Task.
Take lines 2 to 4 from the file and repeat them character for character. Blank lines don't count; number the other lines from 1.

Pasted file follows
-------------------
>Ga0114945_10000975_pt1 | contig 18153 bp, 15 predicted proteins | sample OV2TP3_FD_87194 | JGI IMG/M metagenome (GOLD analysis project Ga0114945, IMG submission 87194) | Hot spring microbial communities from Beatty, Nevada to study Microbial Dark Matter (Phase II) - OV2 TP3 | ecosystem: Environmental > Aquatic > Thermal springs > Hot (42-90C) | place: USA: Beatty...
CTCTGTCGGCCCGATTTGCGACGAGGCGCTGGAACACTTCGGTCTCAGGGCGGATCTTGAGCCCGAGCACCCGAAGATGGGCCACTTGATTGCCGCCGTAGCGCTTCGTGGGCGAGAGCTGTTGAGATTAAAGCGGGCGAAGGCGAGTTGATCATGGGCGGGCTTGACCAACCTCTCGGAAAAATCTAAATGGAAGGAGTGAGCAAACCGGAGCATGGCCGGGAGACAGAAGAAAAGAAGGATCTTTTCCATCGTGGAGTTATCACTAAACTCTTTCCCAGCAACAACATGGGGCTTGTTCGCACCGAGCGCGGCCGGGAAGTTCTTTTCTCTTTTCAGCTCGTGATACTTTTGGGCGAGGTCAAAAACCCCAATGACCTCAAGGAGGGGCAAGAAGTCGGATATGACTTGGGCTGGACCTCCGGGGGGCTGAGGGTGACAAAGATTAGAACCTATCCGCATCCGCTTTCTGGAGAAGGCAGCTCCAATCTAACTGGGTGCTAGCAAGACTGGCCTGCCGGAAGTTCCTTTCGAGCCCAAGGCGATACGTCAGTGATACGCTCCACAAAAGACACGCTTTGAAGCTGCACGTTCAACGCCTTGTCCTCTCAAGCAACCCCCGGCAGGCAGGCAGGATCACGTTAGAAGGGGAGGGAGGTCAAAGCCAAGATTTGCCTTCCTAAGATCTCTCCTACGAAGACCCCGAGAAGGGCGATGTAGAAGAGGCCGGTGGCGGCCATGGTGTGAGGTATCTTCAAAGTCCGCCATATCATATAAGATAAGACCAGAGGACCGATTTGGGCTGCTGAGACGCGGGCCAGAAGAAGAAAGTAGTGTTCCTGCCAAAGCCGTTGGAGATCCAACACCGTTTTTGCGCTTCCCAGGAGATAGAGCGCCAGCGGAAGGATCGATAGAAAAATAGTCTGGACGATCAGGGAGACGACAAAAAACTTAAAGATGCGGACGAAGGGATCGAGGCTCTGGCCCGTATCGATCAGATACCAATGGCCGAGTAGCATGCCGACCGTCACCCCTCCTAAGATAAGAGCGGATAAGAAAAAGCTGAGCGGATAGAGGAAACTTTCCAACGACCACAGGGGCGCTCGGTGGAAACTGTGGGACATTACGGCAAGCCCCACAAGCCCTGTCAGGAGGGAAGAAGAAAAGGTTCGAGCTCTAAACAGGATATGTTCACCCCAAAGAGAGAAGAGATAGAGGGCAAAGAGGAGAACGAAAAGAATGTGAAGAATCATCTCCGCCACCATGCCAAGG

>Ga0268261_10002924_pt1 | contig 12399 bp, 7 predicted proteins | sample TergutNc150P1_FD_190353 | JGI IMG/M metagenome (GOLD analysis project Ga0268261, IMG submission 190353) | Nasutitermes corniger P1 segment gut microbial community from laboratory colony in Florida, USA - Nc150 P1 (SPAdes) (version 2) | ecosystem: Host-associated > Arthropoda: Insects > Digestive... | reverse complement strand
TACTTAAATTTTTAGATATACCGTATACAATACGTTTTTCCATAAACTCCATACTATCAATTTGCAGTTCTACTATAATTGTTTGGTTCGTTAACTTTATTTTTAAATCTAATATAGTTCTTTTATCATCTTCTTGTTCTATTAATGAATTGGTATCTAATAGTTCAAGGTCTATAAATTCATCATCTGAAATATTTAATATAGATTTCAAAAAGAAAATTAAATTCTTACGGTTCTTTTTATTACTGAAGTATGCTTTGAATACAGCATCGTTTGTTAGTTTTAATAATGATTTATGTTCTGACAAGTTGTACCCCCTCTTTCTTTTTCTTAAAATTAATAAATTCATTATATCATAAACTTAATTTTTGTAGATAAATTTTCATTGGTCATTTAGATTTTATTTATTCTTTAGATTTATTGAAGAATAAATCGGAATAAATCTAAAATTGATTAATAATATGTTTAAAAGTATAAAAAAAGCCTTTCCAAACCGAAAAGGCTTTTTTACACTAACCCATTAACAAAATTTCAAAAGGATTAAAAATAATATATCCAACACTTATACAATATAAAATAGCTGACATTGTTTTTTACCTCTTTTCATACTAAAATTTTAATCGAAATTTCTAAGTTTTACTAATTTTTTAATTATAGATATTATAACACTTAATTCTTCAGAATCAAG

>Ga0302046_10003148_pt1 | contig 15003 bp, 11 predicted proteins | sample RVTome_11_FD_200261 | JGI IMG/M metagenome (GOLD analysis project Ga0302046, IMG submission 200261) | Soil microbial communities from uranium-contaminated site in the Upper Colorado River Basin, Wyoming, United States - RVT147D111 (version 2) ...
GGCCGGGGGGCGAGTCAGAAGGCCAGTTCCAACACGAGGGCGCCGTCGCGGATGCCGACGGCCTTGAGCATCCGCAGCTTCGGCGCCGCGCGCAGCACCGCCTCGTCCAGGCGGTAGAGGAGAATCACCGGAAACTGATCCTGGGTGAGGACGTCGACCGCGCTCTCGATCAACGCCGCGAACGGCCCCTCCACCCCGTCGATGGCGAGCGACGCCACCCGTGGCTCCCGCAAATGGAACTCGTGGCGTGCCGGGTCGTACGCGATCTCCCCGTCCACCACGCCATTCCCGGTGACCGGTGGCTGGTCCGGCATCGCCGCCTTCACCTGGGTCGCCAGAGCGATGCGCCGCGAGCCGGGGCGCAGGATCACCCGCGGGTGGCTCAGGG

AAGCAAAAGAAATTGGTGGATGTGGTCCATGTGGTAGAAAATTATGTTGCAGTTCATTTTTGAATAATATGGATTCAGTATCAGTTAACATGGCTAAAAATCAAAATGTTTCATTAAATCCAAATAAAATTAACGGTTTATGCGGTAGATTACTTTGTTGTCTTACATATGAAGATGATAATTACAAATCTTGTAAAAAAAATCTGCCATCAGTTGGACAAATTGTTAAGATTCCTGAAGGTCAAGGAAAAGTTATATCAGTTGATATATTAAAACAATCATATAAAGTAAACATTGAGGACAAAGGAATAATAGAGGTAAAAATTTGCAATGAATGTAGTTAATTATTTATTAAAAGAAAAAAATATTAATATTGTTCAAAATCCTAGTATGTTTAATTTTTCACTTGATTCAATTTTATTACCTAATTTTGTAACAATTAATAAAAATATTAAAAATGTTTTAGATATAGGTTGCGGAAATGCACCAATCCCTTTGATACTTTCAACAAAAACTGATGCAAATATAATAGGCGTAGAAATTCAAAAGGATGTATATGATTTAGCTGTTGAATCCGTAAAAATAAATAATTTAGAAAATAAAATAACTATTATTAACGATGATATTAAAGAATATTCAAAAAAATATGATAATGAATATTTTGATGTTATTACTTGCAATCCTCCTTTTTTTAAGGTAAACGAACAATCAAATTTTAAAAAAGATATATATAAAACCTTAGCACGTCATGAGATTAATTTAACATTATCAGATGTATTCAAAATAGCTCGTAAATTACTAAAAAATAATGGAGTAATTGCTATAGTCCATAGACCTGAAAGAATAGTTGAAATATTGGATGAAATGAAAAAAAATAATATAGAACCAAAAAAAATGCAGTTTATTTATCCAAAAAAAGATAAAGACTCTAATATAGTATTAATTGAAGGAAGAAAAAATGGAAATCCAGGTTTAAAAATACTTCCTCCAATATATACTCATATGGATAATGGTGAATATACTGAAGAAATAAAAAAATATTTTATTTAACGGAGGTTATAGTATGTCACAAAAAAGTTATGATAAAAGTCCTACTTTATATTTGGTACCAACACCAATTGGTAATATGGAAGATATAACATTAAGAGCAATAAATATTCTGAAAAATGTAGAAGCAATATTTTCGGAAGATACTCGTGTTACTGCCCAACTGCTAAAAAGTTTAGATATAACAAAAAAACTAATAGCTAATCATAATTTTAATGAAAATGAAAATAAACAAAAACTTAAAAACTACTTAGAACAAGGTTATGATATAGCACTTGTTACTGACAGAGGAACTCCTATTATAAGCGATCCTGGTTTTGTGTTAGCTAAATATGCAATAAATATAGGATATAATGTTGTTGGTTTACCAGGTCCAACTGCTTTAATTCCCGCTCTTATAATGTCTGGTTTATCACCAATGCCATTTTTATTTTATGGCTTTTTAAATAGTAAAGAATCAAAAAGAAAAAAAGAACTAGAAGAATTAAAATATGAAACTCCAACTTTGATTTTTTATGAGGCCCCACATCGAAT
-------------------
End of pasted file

CTCTGTCGGCCCGATTTGCGACGAGGCGCTGGAACACTTCGGTCTCAGGGCGGATCTTGAGCCCGAGCACCCGAAGATGGGCCACTTGATTGCCGCCGTAGCGCTTCGTGGGCGAGAGCTGTTGAGATTAAAGCGGGCGAAGGCGAGTTGATCATGGGCGGGCTTGACCAACCTCTCGGAAAAATCTAAATGGAAGGAGTGAGCAAACCGGAGCATGGCCGGGAGACAGAAGAAAAGAAGGATCTTTTCCATCGTGGAGTTATCACTAAACTCTTTCCCAGCAACAACATGGGGCTTGTTCGCACCGAGCGCGGCCGGGAAGTTCTTTTCTCTTTTCAGCTCGTGATACTTTTGGGCGAGGTCAAAAACCCCAATGACCTCAAGGAGGGGCAAGAAGTCGGATATGACTTGGGCTGGACCTCCGGGGGGCTGAGGGTGACAAAGATTAGAACCTATCCGCATCCGCTTTCTGGAGAAGGCAGCTCCAATCTAACTGGGTGCTAGCAAGACTGGCCTGCCGGAAGTTCCTTTCGAGCCCAAGGCGATACGTCAGTGATACGCTCCACAAAAGACACGCTTTGAAGCTGCACGTTCAACGCCTTGTCCTCTCAAGCAACCCCCGGCAGGCAGGCAGGATCACGTTAGAAGGGGAGGGAGGTCAAAGCCAAGATTTGCCTTCCTAAGATCTCTCCTACGAAGACCCCGAGAAGGGCGATGTAGAAGAGGCCGGTGGCGGCCATGGTGTGAGGTATCTTCAAAGTCCGCCATATCATATAAGATAAGACCAGAGGACCGATTTGGGCTGCTGAGACGCGGGCCAGAAGAAGAAAGTAGTGTTCCTGCCAAAGCCGTTGGAGATCCAACACCGTTTTTGCGCTTCCCAGGAGATAGAGCGCCAGCGGAAGGATCGATAGAAAAATAGTCTGGACGATCAGGGAGACGACAAAAAACTTAAAGATGCGGACGAAGGGATCGAGGCTCTGGCCCGTATCGATCAGATACCAATGGCCGAGTAGCATGCCGACCGTCACCCCTCCTAAGATAAGAGCGGATAAGAAAAAGCTGAGCGGATAGAGGAAACTTTCCAACGACCACAGGGGCGCTCGGTGGAAACTGTGGGACATTACGGCAAGCCCCACAAGCCCTGTCAGGAGGGAAGAAGAAAAGGTTCGAGCTCTAAACAGGATATGTTCACCCCAAAGAGAGAAGAGATAGAGGGCAAAGAGGAGAACGAAAAGAATGTGAAGAATCATCTCCGCCACCATGCCAAGG

>Ga0268261_10002924_pt1 | contig 12399 bp, 7 predicted proteins | sample TergutNc150P1_FD_190353 | JGI IMG/M metagenome (GOLD analysis project Ga0268261, IMG submission 190353) | Nasutitermes corniger P1 segment gut microbial community from laboratory colony in Florida, USA - Nc150 P1 (SPAdes) (version 2) | ecosystem: Host-associated > Arthropoda: Insects > Digestive... | reverse complement strand
TACTTAAATTTTTAGATATACCGTATACAATACGTTTTTCCATAAACTCCATACTATCAATTTGCAGTTCTACTATAATTGTTTGGTTCGTTAACTTTATTTTTAAATCTAATATAGTTCTTTTATCATCTTCTTGTTCTATTAATGAATTGGTATCTAATAGTTCAAGGTCTATAAATTCATCATCTGAAATATTTAATATAGATTTCAAAAAGAAAATTAAATTCTTACGGTTCTTTTTATTACTGAAGTATGCTTTGAATACAGCATCGTTTGTTAGTTTTAATAATGATTTATGTTCTGACAAGTTGTACCCCCTCTTTCTTTTTCTTAAAATTAATAAATTCATTATATCATAAACTTAATTTTTGTAGATAAATTTTCATTGGTCATTTAGATTTTATTTATTCTTTAGATTTATTGAAGAATAAATCGGAATAAATCTAAAATTGATTAATAATATGTTTAAAAGTATAAAAAAAGCCTTTCCAAACCGAAAAGGCTTTTTTACACTAACCCATTAACAAAATTTCAAAAGGATTAAAAATAATATATCCAACACTTATACAATATAAAATAGCTGACATTGTTTTTTACCTCTTTTCATACTAAAATTTTAATCGAAATTTCTAAGTTTTACTAATTTTTTAATTATAGATATTATAACACTTAATTCTTCAGAATCAAG